Tour Companies Battle Over Trademarked Duck Noises

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I suppose it was only a matter of time before Ride the Ducks and Bay Quackers ended up in litigation.

Ride the Ducks Both companies operate land-and-water tours using amphibious vehicles of a type known in World War II as DUKWs or "Ducks," whence cometh the company names.  Both have expanded on this theme by handing out duck calls and encouraging tour participants to quack during tours.  Since 2008, both have been operating in San Francisco.  And so, inevitably, there is litigation.

Specifically, Ride the Ducks sued Bay Quackers in May, alleging that it holds trademark rights to the sound made by a boatload of quacking tourists and that Bay Quackers must cease and desist.

Bay QuackersThere are such things as "sound marks," although they are rare – according to the report, only about 150 have been registered, including the NBC chimes and the MGM lion.  Ride the Ducks holds U.S. Trademark No. 2,484,276, which protects a mark consisting of "a quacking noise made by tour guides and tour participants by use
of duck call devices throughout various portions of [guided amphibious vehicle] tours."  The lawsuit alleges that Bay Quackers' use of the sound is infringing and is likely to confuse consumers.  Certainly, the sort of consumer whose primary concern in selecting a tour is whether he or she will be able to quack during it is likely to have a high probability of confusion.  Whether this extends to consumers at large is harder to say.  I think there is also a strong possibility of confusion among residents of San Francisco, in that, if they were being loudly quacked at by a boatload of each company's tour participants at the same time, they would not know which direction to shoot first.

Ride the Ducks alleges that it has been using its duck calls, which it calls "Wacky Quackers," for more than a decade.  (The company started in Branson, Missouri, the source of so much that is evil in modern American life, but has since expanded.)  According to the lawsuit, Bay Quackers uses duck calls that "are similar to, if not identical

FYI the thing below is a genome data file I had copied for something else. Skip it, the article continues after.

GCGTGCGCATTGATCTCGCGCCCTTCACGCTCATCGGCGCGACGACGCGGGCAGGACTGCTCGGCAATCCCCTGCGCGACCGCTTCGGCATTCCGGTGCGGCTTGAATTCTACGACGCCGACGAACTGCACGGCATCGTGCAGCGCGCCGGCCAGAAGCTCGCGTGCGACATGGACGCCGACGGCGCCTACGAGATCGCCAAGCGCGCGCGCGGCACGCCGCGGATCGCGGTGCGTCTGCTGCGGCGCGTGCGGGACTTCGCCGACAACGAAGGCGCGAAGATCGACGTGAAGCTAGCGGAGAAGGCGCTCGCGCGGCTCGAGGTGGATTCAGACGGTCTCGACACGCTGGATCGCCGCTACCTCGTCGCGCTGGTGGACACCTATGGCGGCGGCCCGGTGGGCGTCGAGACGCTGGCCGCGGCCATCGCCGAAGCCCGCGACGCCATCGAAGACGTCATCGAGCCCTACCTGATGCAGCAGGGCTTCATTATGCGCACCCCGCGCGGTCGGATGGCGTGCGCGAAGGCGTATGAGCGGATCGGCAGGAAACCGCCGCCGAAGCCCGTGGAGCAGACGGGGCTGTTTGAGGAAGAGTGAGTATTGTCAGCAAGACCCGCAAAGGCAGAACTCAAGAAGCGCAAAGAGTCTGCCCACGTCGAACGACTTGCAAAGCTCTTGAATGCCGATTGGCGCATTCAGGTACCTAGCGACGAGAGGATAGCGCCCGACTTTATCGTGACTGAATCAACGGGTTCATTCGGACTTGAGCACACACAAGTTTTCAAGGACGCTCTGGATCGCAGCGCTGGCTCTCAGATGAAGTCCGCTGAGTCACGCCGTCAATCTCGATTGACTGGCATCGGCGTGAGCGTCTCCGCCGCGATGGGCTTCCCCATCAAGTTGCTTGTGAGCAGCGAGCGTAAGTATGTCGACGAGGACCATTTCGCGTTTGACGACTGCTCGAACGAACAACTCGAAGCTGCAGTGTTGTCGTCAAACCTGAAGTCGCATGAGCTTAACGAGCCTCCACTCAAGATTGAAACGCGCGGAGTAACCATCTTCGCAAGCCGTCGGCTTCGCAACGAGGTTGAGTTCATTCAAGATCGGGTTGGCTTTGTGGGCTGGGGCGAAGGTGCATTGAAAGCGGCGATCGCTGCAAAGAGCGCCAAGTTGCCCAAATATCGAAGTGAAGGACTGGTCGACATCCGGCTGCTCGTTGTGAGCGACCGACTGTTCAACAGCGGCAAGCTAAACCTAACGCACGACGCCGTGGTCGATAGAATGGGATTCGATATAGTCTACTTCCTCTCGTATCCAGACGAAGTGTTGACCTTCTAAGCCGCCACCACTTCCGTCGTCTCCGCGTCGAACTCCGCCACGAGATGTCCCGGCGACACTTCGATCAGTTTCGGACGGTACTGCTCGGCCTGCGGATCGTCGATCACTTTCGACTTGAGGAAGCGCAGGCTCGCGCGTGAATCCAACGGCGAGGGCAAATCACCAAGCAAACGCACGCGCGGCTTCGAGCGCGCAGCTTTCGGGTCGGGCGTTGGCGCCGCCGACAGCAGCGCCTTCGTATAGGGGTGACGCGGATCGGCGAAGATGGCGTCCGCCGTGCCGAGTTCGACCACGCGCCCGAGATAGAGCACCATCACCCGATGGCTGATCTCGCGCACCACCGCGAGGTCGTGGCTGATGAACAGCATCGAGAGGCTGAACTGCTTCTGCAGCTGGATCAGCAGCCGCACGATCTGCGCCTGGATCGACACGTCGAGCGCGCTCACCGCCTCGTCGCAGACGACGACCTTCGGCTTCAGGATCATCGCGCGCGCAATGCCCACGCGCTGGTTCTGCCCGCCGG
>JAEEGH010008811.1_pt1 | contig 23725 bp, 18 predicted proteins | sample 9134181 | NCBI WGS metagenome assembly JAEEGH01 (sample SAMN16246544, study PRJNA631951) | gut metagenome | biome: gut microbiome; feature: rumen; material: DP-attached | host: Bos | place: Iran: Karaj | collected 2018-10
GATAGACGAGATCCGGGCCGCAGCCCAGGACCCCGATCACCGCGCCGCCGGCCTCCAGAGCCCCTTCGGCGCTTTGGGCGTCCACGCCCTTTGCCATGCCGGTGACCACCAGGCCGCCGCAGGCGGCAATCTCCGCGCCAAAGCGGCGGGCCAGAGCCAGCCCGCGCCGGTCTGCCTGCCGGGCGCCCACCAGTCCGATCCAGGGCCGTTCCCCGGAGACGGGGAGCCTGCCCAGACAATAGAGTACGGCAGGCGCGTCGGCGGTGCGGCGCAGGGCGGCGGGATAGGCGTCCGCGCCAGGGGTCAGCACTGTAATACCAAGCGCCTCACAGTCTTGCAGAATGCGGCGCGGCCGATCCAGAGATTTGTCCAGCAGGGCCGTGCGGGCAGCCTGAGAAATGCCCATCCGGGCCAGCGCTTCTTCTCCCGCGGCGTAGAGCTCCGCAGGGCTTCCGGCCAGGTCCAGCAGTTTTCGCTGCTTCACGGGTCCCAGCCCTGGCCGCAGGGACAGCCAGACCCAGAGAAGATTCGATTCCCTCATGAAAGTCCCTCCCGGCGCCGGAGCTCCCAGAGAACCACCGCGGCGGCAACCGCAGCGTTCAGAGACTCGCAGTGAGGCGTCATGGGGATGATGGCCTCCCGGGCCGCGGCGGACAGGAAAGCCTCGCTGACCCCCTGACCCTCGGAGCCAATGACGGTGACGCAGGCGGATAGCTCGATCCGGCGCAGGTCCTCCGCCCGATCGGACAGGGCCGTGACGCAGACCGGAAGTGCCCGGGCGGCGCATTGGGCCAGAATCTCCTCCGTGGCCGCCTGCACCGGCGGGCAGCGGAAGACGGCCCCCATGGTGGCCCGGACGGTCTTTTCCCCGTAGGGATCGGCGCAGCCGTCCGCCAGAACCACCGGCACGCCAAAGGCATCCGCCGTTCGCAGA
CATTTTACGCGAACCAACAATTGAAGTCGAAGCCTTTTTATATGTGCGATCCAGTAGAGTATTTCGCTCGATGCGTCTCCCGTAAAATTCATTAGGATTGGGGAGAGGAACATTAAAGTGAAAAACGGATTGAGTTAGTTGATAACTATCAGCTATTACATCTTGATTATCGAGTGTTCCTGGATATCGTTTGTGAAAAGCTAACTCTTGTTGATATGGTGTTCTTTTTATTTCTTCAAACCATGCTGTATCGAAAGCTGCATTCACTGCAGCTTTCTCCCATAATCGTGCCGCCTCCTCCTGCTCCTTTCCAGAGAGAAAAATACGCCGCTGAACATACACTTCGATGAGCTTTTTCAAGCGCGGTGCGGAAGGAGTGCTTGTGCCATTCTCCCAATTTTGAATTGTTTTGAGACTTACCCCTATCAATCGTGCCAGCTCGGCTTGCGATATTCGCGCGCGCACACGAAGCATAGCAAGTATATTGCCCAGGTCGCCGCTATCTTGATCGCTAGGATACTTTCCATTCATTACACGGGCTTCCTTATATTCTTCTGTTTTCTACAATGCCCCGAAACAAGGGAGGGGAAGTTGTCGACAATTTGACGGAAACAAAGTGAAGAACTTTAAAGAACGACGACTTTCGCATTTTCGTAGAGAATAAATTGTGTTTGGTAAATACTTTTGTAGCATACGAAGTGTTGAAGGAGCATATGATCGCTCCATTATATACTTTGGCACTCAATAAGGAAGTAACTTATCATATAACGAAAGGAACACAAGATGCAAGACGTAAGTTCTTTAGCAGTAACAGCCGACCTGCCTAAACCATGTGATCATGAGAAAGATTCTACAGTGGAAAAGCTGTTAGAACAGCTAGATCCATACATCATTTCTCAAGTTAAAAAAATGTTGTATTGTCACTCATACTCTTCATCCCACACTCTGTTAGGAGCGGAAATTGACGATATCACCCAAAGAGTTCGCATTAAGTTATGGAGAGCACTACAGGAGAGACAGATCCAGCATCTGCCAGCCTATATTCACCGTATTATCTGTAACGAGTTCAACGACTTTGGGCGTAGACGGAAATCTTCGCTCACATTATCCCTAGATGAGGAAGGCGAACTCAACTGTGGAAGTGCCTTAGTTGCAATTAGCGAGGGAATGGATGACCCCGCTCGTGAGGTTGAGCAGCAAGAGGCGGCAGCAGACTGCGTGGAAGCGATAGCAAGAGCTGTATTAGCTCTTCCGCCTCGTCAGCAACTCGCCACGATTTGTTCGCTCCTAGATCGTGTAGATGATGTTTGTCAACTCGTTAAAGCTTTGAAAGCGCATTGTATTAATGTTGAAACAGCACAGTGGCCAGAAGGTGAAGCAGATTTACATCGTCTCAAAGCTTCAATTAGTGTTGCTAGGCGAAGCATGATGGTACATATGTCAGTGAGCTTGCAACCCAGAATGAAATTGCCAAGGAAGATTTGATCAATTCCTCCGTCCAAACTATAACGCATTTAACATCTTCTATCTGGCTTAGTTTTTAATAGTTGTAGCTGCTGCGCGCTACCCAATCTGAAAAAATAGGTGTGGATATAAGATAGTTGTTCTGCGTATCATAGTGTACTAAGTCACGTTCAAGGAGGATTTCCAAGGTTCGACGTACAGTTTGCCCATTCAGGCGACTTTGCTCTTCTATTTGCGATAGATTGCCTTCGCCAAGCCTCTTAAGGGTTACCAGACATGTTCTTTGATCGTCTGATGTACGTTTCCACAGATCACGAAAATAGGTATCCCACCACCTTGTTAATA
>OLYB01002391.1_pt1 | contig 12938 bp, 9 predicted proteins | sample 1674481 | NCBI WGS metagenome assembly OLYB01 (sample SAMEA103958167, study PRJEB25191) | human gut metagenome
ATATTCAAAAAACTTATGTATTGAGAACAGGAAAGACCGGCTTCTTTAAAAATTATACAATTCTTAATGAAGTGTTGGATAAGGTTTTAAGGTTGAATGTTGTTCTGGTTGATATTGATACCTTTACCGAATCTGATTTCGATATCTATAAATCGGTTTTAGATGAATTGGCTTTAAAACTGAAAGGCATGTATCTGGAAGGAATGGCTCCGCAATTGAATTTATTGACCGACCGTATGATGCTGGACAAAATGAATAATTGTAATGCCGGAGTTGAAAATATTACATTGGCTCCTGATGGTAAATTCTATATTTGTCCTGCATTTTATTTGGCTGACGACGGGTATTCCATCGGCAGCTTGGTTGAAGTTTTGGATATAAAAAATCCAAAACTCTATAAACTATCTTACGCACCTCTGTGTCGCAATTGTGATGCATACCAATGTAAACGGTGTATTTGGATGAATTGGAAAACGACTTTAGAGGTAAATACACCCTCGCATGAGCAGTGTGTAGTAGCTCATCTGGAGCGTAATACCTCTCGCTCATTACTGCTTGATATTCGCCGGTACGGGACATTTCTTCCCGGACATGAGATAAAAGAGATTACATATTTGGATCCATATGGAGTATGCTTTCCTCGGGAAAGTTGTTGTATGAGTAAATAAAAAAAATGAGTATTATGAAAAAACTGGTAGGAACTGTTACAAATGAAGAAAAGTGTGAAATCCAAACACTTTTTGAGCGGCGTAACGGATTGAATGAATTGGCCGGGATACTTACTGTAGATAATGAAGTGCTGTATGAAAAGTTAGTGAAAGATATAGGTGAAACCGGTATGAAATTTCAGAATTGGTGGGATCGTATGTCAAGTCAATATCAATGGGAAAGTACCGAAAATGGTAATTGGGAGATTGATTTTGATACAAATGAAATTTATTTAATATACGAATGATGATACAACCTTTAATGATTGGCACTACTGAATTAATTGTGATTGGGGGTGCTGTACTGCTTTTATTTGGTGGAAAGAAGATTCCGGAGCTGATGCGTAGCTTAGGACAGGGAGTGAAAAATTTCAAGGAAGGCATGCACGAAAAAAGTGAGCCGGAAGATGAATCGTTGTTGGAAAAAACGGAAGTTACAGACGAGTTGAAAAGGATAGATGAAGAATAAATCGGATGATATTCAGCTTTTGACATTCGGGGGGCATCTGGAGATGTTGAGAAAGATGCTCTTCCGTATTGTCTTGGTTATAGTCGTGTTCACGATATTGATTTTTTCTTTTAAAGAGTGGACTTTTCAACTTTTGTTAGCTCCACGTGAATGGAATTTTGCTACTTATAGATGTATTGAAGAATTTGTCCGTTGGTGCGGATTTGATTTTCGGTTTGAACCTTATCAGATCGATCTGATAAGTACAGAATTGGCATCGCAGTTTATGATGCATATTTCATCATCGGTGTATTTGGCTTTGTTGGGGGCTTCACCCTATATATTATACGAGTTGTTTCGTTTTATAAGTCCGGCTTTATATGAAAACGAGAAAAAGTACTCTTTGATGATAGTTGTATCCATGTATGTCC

to, the sounds made by Ride the Ducks' Wacky Quacker device."  (That is, they make duck noises.)  Ride the Ducks alleges that this is trademark infringement and unfair competition.  It wants an injunction to prevent Bay Quackers from quacking.  It also seeks "disgorgement of profits, gains and advantages obtained from use of the mark," although I am guessing it might be difficult to quantify the "profits, gains and advantages" obtained from quacking, so probably the injunction is more likely.

What isn't clear to me is whether Bay Quackers could avoid liability if it just got rid of the duck calls themselves and had its customers quack on their own.  I hope so, because while the duck calls are just annoying I would enjoy seeing tourists doing their own quacking.  I don't know why it matters, but it does.

For what it's worth, which is nothing at all, I have decided to support Bay Quackers in this dispute for reasons that have nothing to do with the merits of the case.  To begin with, Bay Quackers was here first.  It has been operating in San Francisco since at least 2006, as far as I can tell, while Ride the Ducks showed up only in 2008.  Second, Bay Quackers vessels have saved at least two lives, according to this report.  Personally I would have mixed emotions if I saw a boat full of quacking tourists bearing down on me, but that water is pretty damn cold.  Third, and most importantly, Bay Quackers does not use the term "quack-tacular."  That particular horror is unique to Ride the Ducks.

Link: New York Times
Link: Ride the Ducks San Francisco
Link: Bay Quackers